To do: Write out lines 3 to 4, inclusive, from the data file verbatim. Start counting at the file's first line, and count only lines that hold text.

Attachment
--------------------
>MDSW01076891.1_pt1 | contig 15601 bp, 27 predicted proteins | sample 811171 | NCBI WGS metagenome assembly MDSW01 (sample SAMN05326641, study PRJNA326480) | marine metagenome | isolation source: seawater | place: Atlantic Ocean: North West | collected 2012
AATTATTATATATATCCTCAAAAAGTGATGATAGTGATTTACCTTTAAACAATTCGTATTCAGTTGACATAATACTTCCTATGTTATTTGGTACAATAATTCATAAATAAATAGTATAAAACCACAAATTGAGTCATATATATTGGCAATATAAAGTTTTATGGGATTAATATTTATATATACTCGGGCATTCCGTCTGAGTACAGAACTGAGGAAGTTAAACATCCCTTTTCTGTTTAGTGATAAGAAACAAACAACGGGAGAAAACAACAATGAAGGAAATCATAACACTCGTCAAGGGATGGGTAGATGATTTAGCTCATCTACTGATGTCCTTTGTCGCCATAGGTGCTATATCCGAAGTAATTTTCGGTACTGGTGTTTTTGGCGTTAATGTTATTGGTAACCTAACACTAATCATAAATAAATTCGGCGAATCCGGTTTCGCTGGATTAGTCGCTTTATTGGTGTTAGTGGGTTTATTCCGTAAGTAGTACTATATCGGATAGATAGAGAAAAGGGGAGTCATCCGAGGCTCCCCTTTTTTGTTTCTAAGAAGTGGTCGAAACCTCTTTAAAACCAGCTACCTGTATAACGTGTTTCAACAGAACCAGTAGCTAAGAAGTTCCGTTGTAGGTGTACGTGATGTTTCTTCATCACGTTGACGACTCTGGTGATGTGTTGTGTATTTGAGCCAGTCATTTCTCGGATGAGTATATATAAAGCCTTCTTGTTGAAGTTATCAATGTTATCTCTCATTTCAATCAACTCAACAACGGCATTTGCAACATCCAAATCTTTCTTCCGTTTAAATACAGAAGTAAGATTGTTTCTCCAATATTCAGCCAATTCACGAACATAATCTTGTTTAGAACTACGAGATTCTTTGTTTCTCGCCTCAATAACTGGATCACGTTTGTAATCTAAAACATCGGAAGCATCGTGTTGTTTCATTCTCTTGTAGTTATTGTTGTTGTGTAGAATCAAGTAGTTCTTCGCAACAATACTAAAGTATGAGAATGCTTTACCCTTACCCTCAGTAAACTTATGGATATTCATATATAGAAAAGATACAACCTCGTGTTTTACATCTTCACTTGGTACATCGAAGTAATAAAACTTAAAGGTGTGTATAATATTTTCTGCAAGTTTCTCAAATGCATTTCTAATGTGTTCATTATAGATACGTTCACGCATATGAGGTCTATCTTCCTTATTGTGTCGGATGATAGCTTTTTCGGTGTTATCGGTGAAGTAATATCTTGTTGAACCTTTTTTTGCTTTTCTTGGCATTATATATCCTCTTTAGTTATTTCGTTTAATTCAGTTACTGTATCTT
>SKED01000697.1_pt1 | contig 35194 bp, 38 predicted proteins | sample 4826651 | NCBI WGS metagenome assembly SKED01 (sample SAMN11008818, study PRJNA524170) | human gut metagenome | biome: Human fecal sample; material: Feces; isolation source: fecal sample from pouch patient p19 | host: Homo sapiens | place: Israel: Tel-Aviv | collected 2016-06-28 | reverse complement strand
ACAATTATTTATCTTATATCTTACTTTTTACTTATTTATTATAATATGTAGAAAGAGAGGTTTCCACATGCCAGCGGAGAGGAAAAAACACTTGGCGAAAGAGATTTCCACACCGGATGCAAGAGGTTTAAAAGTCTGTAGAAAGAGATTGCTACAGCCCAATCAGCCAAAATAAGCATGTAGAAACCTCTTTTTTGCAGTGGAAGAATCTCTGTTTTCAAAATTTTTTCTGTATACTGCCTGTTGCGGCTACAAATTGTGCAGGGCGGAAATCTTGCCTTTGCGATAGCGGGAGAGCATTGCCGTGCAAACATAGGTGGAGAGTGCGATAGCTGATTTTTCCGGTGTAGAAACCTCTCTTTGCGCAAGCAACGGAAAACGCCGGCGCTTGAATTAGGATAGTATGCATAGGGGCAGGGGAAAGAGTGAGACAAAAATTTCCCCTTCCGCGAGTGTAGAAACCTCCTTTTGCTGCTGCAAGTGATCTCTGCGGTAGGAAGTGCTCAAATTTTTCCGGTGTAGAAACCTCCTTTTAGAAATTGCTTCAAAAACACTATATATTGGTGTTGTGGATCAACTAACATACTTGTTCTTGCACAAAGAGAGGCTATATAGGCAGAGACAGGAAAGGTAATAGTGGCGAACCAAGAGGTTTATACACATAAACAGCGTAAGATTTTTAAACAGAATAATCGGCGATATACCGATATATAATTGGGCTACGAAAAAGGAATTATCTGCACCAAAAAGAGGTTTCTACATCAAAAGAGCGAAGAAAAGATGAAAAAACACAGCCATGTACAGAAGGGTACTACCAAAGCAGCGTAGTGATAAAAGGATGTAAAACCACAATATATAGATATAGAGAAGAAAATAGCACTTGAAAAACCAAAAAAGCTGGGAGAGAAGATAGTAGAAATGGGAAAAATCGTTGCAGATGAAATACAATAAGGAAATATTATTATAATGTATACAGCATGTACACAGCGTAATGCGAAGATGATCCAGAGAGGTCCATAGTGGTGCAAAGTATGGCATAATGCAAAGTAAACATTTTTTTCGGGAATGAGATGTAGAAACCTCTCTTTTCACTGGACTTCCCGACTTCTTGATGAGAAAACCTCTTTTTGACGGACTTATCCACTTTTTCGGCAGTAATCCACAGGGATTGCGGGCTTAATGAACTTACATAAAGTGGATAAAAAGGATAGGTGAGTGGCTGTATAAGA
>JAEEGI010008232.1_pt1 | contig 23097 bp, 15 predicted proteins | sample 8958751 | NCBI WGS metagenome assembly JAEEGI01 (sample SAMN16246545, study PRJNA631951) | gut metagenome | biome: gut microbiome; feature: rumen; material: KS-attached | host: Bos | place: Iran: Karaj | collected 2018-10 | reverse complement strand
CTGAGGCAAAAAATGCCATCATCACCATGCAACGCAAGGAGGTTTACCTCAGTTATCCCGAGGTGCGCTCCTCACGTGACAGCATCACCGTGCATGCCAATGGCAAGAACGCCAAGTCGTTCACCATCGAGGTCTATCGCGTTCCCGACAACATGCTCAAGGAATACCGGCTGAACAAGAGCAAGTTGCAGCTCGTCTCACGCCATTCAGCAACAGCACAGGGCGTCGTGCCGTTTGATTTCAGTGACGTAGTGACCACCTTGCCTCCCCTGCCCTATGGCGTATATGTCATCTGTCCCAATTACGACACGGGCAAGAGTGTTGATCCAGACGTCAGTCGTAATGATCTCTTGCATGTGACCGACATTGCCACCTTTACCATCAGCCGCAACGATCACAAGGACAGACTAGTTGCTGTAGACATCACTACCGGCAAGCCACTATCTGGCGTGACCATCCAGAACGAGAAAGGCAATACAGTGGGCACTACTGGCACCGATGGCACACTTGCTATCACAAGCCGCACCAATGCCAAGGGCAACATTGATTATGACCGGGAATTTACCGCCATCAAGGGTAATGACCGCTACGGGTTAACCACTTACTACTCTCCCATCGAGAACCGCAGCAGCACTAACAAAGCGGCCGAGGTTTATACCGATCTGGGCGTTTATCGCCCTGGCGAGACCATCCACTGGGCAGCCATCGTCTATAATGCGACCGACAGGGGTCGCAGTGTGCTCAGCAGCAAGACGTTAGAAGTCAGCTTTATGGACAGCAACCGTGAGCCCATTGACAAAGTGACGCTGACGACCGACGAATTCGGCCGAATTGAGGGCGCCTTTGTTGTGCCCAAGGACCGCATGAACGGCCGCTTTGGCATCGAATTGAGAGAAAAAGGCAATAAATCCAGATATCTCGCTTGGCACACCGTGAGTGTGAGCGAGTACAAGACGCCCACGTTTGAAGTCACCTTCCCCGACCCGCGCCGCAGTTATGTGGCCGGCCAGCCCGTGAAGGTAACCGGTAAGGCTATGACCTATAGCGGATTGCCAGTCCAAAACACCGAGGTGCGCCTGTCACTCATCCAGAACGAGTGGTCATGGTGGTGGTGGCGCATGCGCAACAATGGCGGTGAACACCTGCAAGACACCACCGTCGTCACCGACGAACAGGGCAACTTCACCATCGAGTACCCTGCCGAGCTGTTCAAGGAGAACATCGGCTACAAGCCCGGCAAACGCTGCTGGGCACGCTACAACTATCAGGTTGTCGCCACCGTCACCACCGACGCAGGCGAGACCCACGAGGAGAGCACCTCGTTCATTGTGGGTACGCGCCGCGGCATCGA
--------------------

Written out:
>SKED01000697.1_pt1 | contig 35194 bp, 38 predicted proteins | sample 4826651 | NCBI WGS metagenome assembly SKED01 (sample SAMN11008818, study PRJNA524170) | human gut metagenome | biome: Human fecal sample; material: Feces; isolation source: fecal sample from pouch patient p19 | host: Homo sapiens | place: Israel: Tel-Aviv | collected 2016-06-28 | reverse complement strand
ACAATTATTTATCTTATATCTTACTTTTTACTTATTTATTATAATATGTAGAAAGAGAGGTTTCCACATGCCAGCGGAGAGGAAAAAACACTTGGCGAAAGAGATTTCCACACCGGATGCAAGAGGTTTAAAAGTCTGTAGAAAGAGATTGCTACAGCCCAATCAGCCAAAATAAGCATGTAGAAACCTCTTTTTTGCAGTGGAAGAATCTCTGTTTTCAAAATTTTTTCTGTATACTGCCTGTTGCGGCTACAAATTGTGCAGGGCGGAAATCTTGCCTTTGCGATAGCGGGAGAGCATTGCCGTGCAAACATAGGTGGAGAGTGCGATAGCTGATTTTTCCGGTGTAGAAACCTCTCTTTGCGCAAGCAACGGAAAACGCCGGCGCTTGAATTAGGATAGTATGCATAGGGGCAGGGGAAAGAGTGAGACAAAAATTTCCCCTTCCGCGAGTGTAGAAACCTCCTTTTGCTGCTGCAAGTGATCTCTGCGGTAGGAAGTGCTCAAATTTTTCCGGTGTAGAAACCTCCTTTTAGAAATTGCTTCAAAAACACTATATATTGGTGTTGTGGATCAACTAACATACTTGTTCTTGCACAAAGAGAGGCTATATAGGCAGAGACAGGAAAGGTAATAGTGGCGAACCAAGAGGTTTATACACATAAACAGCGTAAGATTTTTAAACAGAATAATCGGCGATATACCGATATATAATTGGGCTACGAAAAAGGAATTATCTGCACCAAAAAGAGGTTTCTACATCAAAAGAGCGAAGAAAAGATGAAAAAACACAGCCATGTACAGAAGGGTACTACCAAAGCAGCGTAGTGATAAAAGGATGTAAAACCACAATATATAGATATAGAGAAGAAAATAGCACTTGAAAAACCAAAAAAGCTGGGAGAGAAGATAGTAGAAATGGGAAAAATCGTTGCAGATGAAATACAATAAGGAAATATTATTATAATGTATACAGCATGTACACAGCGTAATGCGAAGATGATCCAGAGAGGTCCATAGTGGTGCAAAGTATGGCATAATGCAAAGTAAACATTTTTTTCGGGAATGAGATGTAGAAACCTCTCTTTTCACTGGACTTCCCGACTTCTTGATGAGAAAACCTCTTTTTGACGGACTTATCCACTTTTTCGGCAGTAATCCACAGGGATTGCGGGCTTAATGAACTTACATAAAGTGGATAAAAAGGATAGGTGAGTGGCTGTATAAGA